Advanced search Search history. Browse titles authors subjects uniform titles series callnumbers dewey numbers starting from optional. See what's been added to the collection in the current 1 2 3 4 5 6 weeks months years. Cite this Email this Add to favourites Print this page. Catalogue Persistent Identifier https: You must be logged in to Tag Records. Economic Growth and Development: Concepts and Measurement 2.
Find a Book
A Global Profile of Development and Underdevelopment 3. History of Economic Development and Underdevelopment 4. The Structuralist Theories of Economic Development 7. Capital Accumulation and the Process of Development 8. Population and Human Resources in Development 9. Agriculture in the Process of Economic Development Industrialization in the Process of Economic Development more Industrialization in the Process of Economic Development Environmental Issues in the Process of Economic Development Development Planning and Policy Issues International Trade and Economic Development Indicators for monitoring the MDGs.
Poverty can be an outcome of inefficient use of common resources and a result of exclusive mechanisms. Weak policy environment, inadequate infrastructures, weak access to technology and credits can cause poverty. Poverty can also result from the use of mechanisms by some groups in a society or community to exclude others from participating in democratic and economic development process Ajakaiye and Adeyeye, This is defined by Hazell and Haddad as social deprivation…From the different reasons mentioned above in relation to poverty in developing countries, it is clear that strategies to alleviate poverty and help poor people must aim at improving the productivity and the living conditions of smallholder farmers and landless agriculture workers who constitute the majority of poor people.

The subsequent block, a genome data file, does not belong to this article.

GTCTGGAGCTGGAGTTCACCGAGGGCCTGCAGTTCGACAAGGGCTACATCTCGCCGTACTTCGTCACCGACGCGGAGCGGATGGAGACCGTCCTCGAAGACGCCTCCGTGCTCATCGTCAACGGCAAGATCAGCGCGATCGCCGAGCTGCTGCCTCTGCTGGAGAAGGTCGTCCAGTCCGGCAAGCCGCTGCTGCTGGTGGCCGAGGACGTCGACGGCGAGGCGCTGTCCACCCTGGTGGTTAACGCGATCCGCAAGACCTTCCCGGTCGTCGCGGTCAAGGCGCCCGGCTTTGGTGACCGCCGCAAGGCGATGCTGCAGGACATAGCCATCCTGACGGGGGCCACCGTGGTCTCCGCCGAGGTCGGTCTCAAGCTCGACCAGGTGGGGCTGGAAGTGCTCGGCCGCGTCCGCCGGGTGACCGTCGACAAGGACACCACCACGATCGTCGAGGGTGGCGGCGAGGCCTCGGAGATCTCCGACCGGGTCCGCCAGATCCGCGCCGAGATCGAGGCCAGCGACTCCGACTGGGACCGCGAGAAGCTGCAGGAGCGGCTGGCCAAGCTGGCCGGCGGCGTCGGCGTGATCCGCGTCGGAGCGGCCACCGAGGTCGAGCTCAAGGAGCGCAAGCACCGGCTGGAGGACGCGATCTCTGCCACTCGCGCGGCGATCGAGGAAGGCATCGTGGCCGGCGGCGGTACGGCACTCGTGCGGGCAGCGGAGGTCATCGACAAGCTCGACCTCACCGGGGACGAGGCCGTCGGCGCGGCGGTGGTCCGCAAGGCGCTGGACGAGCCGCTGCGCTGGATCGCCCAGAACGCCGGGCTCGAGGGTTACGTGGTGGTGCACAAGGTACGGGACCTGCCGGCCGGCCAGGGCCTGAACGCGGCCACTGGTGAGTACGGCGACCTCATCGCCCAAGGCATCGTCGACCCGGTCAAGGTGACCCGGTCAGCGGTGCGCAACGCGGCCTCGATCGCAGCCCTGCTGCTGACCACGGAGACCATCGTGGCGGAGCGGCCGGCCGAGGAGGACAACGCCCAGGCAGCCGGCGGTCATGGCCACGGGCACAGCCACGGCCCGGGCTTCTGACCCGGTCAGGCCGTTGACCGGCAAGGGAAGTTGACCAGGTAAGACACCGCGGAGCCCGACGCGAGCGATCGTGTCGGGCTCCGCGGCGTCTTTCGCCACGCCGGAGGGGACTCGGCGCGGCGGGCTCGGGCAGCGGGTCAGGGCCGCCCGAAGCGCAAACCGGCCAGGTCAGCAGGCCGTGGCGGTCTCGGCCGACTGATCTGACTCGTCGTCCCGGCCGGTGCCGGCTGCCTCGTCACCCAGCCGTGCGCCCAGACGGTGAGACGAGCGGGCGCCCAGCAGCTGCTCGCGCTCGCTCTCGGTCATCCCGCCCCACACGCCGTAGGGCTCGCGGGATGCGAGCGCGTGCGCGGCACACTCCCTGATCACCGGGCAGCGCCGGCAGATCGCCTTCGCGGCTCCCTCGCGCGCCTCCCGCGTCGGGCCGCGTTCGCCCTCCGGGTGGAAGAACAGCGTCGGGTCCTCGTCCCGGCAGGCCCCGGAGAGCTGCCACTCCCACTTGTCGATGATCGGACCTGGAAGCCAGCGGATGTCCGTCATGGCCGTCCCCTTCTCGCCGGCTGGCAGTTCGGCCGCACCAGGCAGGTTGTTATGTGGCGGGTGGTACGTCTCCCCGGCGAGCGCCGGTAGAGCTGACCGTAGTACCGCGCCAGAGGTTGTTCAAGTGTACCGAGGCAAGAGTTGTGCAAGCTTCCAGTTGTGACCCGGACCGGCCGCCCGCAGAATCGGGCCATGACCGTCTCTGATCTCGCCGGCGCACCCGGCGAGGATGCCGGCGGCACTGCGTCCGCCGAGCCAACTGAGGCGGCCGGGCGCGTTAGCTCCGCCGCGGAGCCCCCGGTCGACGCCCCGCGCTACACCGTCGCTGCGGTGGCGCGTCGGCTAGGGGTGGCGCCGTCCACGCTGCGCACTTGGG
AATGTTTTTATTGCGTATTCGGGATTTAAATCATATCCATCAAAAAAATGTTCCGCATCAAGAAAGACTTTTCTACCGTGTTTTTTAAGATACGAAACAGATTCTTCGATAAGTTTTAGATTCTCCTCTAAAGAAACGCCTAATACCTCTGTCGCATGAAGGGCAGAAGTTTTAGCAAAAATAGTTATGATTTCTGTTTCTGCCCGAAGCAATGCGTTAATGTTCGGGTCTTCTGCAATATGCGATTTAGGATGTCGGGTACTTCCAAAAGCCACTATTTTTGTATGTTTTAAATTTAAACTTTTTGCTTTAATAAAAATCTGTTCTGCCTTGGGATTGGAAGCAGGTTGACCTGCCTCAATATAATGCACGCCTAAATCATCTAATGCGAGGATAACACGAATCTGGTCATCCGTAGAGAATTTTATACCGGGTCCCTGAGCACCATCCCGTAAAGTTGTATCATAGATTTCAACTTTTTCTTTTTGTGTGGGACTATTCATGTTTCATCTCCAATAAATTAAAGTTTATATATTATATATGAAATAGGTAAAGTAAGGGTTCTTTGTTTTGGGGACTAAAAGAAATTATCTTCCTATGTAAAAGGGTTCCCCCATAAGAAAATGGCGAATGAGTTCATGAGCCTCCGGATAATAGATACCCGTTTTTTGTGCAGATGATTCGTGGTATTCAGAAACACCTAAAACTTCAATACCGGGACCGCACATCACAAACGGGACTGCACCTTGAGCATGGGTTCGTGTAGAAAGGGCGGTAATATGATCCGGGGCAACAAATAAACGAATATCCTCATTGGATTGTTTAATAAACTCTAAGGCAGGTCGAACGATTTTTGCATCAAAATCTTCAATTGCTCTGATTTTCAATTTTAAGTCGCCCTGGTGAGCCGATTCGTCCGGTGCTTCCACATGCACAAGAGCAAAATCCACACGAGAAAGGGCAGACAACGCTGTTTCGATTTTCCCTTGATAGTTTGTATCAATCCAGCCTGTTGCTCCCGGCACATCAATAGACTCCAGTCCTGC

Furthermore, agriculture is seen as central to rural development. It is the major economic driver, the hub of rural activities, and permanent estate IRG, The improvement in agriculture productivity is based on agricultural research and improved technologies. In many developing counties government must play an important role in this domain. However poor people may benefit from agriculture productivity only if favorable macroeconomic and trade policies good infrastructure and access to credit, land, and markets is in place. As far as land is concerned, government in many developing countries must undertake land reform program not only for a better distribution of land but also to create mechanism capable to define and enforce property right.
Land reform can promote smallholder entry into the market, reduce inequalities in land distribution, increase efficiency and thus boost output. The ubiquitous problem of poverty continues to confound development practitioners, politicians and researchers alike. In spite of countless efforts to eliminate poverty over the past decade, 2.
Most of these depend on agriculture for their livelihoods World Development Report, While some progress has been made in some countries, the ambitious goal of halving poverty by the year appears like it will not be achieved. The objective of this paper is to characterize the problem of poverty and attempt to proffer possible insights on pathways that may jettison the rural poor out of misery into prosperous economic agents with a brighter hope for the future. Poverty is a multifaceted concept.